Gov. Andrew Cuomo doesn’t have much to say about Zephyr Teachout’s political ambitions.
The governor, when pressed today about his primary challenger’s stated desire to run again for statewide or even citywide office, was terse.
“She can run. It’s called a democracy,” Mr. Cuomo told the Observer at a campaign event today, declining to elaborate.
Ms. Teachout, a little known law professor, garnered nearly 40 percent of the vote against Mr. Cuomo in the Democratic primary last week. The surprisingly high vote total was seen as a blow to Mr. Cuomo, who has grown unpopular among some liberals in the state.
While Mr. Cuomo’s campaign, which has a war chest north of $30 million, and the State Democratic Party spent heavily, the governor himself rarely–if ever–mentioned Ms. Teachout by name and made few appearances on the campaign trail. In public, he ignored her and did not hold a victory party for himself on Election Day.
Since her loss, Ms. Teachout has remained in the spotlight. She recently said she would like to campaign for Senate Democrats this fall and has declined to endorse Mr. Cuomo, who is up against Republican Rob Astorino. What next office she can seek is unclear: city level posts won’t have elections, barring special elections, until 2017, and state lawmakers won’t be up for election again until 2016. Her Fort Greene, Brooklyn home lies in several city and state level districts with incumbents that will be hard to unseat.
Mr. Cuomo, meanwhile, is hoping to bury Mr. Astorino after Ms. Teachout did unexpectedly well against him. Along with his candidate for lieutenant governor, former Congresswoman Kathy Hochul, and ex-Council Speaker Christine Quinn, Mr. Cuomo appeared at the Plaza Hotel in Manhattan today to attack conservative lawmakers for refusing to pass the 10-point Women’s Equality Act–Mr. Cuomo’s camp is asking all candidates seeking office in the state to sign a pledge to pass the act.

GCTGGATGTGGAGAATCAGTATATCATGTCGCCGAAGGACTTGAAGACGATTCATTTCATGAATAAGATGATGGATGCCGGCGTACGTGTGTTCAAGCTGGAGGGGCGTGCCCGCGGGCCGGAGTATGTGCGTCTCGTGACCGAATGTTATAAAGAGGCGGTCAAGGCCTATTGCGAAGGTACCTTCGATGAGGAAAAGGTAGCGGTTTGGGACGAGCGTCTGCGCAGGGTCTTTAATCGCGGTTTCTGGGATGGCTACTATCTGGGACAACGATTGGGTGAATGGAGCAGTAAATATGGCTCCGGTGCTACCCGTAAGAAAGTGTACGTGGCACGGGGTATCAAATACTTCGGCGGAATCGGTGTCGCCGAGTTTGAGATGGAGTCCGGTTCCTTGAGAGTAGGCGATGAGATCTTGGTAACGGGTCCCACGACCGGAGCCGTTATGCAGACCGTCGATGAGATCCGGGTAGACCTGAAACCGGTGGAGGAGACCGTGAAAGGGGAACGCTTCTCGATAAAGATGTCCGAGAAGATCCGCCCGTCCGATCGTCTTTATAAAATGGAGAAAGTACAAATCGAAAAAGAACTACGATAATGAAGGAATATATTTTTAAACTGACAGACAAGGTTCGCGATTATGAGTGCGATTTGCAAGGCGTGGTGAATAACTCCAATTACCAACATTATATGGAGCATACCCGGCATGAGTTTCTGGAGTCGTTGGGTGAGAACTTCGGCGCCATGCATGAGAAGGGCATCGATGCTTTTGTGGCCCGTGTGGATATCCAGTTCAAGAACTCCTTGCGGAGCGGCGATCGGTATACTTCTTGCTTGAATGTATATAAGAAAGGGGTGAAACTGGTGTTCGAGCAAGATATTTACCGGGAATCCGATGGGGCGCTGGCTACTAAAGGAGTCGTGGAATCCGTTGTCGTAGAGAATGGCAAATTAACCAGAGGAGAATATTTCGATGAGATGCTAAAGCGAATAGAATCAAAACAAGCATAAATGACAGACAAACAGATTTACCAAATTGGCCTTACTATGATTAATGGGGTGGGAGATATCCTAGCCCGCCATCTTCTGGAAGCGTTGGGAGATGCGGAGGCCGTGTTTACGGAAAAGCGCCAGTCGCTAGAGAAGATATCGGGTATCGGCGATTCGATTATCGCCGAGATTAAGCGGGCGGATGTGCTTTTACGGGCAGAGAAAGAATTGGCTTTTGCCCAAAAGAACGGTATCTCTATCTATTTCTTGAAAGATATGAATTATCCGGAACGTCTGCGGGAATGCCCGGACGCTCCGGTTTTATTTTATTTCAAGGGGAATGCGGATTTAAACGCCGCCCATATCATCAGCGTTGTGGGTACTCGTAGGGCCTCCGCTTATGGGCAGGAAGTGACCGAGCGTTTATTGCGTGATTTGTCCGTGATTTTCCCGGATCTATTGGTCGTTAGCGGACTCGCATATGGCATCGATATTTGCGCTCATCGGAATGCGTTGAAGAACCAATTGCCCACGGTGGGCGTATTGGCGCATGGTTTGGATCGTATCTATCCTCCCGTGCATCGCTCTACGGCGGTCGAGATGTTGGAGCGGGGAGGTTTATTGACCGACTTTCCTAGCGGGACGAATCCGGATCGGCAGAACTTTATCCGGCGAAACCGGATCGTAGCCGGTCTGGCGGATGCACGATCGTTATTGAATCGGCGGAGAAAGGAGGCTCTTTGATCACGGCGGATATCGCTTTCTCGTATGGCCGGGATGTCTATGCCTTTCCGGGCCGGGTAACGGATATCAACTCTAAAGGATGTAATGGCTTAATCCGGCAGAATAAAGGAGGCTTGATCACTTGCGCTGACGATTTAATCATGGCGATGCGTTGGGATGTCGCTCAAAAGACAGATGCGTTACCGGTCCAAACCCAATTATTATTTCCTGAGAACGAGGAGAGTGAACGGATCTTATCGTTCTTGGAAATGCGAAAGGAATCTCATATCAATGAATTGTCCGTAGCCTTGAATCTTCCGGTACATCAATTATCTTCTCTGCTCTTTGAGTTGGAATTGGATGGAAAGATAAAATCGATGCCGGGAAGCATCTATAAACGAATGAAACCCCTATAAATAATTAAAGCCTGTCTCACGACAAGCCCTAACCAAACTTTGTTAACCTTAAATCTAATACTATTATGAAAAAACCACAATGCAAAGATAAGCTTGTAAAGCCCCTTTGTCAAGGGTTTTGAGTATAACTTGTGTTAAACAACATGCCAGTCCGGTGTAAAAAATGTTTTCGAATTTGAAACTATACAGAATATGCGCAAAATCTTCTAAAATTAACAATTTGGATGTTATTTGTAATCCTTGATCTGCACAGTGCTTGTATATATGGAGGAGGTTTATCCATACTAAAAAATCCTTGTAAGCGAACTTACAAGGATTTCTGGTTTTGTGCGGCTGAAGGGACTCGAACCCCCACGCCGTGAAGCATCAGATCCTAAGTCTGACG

With the help of Ms. Quinn, Mr. Cuomo formed the Women’s Equality Party this year in part to highlight the social conservatism of Mr. Astorino and other Republicans seeking statewide office. He claimed today’s event, however, was aimed at elected officials in the state legislature and not Mr. Astorino. But the Republican, the target of many negative advertisements from Mr. Cuomo’s camp, was clearly not too far from any of the Democrats’ minds.
“I thought the 10 points were all no brainers and inarguable,” Mr. Cuomo said. It was the tenth point of the act–a codification of the Supreme Court’s Roe vs. Wade standards into state law–that was not acceptable to many conservatives. “Much to my surprise, it became controversial and it did not pass.”